When I first began reading about history, I remember becoming engrossed into the stories from the past, whether it was Paul Revere’s famous night ride from Boston on the eve of the start of the American Revolution or Adolph Hitler’s improbable rise to power. While many of my friends viewed history as a large (and largely useless) collection of names, dates, and places, I saw a story- the story of mankind and civilization that could not go untold- and it was through books, documentaries, and visiting historic sites that brought this story to life for me. As I have grown older, I have remained partial to works of history that tell a story- Stephen Ambrose’s Band of Brothers and William Bennett’s America: The Last Best Hope inspired me to continue my studies of history at university- and even in my time studying at St Andrews, I have still much preferred reading works that put together a plot line to follow. Thomas Cohen’s fascinating article chronicling the elaborate prank of several Roman Jews on an unsuspecting Neapolitan rope maker in 1551 gave an illuminating account of Roman street life and Roman Jewish culture in the Sixteenth Century, and Tonio Andrade paints an intriguing picture of Dutch Taiwan that features the famine, violence, espionage, divided loyalty, and treachery that a Hollywood director would seek to include in an upcoming film.

But what’s the use of these gripping- and dare I say entertaining- stories in the wider discipline of history? How can a casual prank played by a minuscule fraction of the Roman Jewish population tell us more about Early Modern Rome, or why should the tale of a Chinese farmer who found himself in the hands of the Dutch be significant in the study of European colonization during that period? Quoted by Matti Peltonen, Roger Chartier’s definition of micro history perhaps can begin to address these questions:

“It is on this reduced scale, and probably only on this scale, that we can understand, without deterministic reduction, the relationships between systems of beliefs, of values and representations on the one hand, and social afflictions on another.”

These ‘micro histories’ serve the important purpose of providing illuminating examples from which one can better understand the people, societies, and systems of values and beliefs that Chartier mentioned. From Cohen’s article, one can see how much the Jews living in Rome were as much Roman as they were Jewish: they are documented as speaking a Roman dialect, thus disguising their Jewish identity to the unsuspecting Neapolitan visitor. Andrade’s demonstrates the complex attitudes of the Dutch colonists towards the natives of the countries they wished to trade with, as while they actively encouraged the locals to become entrepreneurs and trade with them as economic equals, they also showed little respect to captured natives whom they suspected of conspiring against them. One should always be cautious not to read too much into small examples, but these micro histories go a long way in stimulating what Braudel, as quoted by Andrade, labelled as the most important tool available to a historian: the imagination. It’s the imagination that a historian relies upon to help construct ideas about the past and ultimately carry the discipline forward.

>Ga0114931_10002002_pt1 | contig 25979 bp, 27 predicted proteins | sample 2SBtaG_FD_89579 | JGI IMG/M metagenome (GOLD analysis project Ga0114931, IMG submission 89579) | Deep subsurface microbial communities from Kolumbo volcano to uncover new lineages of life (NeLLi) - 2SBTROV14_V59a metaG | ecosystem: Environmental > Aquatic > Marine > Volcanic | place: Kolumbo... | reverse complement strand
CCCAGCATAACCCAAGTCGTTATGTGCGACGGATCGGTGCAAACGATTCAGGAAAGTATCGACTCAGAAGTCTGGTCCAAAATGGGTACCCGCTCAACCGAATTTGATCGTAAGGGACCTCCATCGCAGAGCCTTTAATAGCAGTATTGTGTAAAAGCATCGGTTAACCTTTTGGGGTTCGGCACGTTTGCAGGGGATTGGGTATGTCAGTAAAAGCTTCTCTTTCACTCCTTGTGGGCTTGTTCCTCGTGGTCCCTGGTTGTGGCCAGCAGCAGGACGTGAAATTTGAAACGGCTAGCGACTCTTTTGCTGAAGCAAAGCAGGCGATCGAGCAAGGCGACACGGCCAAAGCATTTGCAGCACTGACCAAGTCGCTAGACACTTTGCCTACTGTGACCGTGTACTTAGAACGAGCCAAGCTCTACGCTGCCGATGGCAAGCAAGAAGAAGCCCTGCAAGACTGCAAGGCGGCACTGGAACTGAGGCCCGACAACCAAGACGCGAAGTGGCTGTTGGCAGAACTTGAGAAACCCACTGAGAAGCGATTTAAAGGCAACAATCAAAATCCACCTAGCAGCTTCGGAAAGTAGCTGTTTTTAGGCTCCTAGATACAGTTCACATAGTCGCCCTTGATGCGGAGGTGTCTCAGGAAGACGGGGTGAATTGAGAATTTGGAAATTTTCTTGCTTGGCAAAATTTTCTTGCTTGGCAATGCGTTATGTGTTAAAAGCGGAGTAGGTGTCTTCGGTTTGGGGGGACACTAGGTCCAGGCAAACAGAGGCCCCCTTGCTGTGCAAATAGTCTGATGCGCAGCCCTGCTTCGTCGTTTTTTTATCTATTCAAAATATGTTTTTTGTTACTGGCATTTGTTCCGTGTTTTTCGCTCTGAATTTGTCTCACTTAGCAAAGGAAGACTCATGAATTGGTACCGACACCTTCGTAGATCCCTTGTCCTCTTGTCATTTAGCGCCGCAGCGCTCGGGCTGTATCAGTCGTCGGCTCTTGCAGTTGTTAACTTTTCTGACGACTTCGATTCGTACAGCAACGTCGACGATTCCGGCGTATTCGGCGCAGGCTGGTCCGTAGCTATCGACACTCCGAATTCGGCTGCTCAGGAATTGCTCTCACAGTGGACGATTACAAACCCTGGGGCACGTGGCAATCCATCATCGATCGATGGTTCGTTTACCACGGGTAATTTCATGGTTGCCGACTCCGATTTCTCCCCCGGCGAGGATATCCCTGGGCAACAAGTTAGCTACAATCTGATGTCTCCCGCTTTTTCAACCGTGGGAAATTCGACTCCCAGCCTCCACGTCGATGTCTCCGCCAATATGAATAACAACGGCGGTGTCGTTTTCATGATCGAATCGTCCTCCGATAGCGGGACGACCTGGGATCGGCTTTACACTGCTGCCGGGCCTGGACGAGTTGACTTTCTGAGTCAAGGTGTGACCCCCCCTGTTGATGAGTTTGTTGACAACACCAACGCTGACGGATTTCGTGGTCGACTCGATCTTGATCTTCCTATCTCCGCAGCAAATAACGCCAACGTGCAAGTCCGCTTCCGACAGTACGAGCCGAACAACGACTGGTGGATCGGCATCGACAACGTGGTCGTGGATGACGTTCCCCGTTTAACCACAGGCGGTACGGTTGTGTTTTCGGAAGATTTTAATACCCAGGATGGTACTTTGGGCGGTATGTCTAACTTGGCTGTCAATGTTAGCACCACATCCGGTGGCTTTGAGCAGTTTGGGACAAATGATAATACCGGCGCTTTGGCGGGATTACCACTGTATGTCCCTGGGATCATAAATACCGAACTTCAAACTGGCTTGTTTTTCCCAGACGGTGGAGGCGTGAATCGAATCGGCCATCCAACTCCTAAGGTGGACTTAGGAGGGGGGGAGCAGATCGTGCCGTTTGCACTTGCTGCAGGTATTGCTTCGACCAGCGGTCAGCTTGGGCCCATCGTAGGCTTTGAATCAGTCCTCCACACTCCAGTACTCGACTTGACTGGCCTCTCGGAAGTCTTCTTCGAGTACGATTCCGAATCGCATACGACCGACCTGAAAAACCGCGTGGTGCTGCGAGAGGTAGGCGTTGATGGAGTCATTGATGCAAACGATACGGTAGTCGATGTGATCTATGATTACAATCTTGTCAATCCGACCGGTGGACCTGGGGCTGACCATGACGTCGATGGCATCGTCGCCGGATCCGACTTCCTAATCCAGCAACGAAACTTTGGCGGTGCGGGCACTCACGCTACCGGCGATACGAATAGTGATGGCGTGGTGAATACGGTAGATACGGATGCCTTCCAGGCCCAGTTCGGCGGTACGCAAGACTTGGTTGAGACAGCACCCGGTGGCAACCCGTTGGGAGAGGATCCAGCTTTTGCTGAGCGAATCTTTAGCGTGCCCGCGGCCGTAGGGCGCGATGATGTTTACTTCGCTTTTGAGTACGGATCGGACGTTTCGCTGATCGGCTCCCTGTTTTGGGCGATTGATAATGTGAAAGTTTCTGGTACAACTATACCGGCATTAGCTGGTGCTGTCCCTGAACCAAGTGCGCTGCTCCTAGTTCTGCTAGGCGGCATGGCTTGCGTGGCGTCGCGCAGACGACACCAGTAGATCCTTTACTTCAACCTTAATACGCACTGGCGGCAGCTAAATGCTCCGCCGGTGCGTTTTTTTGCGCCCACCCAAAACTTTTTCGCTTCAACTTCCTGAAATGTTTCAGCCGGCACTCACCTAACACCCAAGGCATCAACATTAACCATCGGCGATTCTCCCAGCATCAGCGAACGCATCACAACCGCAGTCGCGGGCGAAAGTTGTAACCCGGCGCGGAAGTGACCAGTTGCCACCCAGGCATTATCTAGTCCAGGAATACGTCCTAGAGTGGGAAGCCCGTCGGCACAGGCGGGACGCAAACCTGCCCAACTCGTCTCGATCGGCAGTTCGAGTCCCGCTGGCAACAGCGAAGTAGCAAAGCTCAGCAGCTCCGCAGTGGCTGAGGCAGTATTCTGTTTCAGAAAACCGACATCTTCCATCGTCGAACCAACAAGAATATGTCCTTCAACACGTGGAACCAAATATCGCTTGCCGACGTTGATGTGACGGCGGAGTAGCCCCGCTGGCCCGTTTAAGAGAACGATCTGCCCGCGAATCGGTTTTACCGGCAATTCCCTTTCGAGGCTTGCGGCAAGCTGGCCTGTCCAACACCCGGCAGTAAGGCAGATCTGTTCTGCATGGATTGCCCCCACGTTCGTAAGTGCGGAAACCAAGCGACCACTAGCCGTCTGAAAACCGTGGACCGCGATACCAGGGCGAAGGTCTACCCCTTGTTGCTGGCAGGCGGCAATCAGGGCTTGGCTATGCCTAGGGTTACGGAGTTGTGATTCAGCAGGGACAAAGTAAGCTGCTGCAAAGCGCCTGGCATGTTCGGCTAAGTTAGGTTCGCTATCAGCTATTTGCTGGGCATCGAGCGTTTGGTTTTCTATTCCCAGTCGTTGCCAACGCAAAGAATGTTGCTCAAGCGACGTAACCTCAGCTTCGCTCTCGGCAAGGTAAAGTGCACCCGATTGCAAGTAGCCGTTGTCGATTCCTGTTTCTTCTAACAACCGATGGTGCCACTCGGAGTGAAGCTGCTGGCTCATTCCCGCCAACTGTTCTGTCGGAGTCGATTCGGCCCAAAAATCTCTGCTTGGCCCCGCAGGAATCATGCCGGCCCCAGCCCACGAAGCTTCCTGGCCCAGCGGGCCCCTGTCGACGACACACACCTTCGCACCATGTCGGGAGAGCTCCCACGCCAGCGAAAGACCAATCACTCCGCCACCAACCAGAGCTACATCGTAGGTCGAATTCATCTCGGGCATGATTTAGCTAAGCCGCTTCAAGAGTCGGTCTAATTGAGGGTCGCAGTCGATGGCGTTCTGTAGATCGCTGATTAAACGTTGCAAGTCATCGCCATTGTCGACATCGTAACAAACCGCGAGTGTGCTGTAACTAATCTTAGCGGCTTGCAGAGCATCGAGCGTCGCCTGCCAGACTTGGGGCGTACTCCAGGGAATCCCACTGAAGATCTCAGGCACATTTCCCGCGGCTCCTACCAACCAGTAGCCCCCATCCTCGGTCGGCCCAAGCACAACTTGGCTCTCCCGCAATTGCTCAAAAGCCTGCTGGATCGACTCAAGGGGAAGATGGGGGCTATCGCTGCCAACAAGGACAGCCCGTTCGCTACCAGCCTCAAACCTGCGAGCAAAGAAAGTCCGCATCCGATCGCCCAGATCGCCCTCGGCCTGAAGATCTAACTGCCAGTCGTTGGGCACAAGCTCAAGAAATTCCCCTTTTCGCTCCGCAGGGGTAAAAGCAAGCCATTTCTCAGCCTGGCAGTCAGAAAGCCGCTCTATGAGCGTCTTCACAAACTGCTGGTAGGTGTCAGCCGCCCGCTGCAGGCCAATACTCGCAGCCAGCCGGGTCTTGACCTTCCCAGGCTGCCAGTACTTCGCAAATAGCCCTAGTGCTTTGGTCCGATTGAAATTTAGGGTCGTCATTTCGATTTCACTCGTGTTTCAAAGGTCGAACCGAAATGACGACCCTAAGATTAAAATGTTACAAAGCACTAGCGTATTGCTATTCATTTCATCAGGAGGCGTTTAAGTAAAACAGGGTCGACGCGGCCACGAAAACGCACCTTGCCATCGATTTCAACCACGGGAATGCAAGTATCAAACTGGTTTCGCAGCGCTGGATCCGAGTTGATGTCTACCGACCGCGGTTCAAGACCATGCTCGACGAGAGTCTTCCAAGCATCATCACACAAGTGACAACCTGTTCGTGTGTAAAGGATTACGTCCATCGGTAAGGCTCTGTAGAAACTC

Andrade, Tonio, ‘A Chinese Farmer, Two African Boys, and a Warlord: Toward a Global Microhistory,’ Journal of World History 21, no. 4 (December 2010): pp. 573-591.

Cohen, Thomas V., ’The Case of the Mysterious Coil of Rope: Street Life and Jewish Persona in Rome in the Middle of the Sixteenth Century’ in The Sixteenth Century Journal, Vol. 19, No. 2 (Summer 1988) pp. 209-221.

Peltonen, Matti, ‘Clues, Margins, and Monads: The Micro-Macro Link in Historical Research,’ History and Theory, 40 (3) 2001, pp. 347-359.

Micro History: Putting the ‘Story’ back into History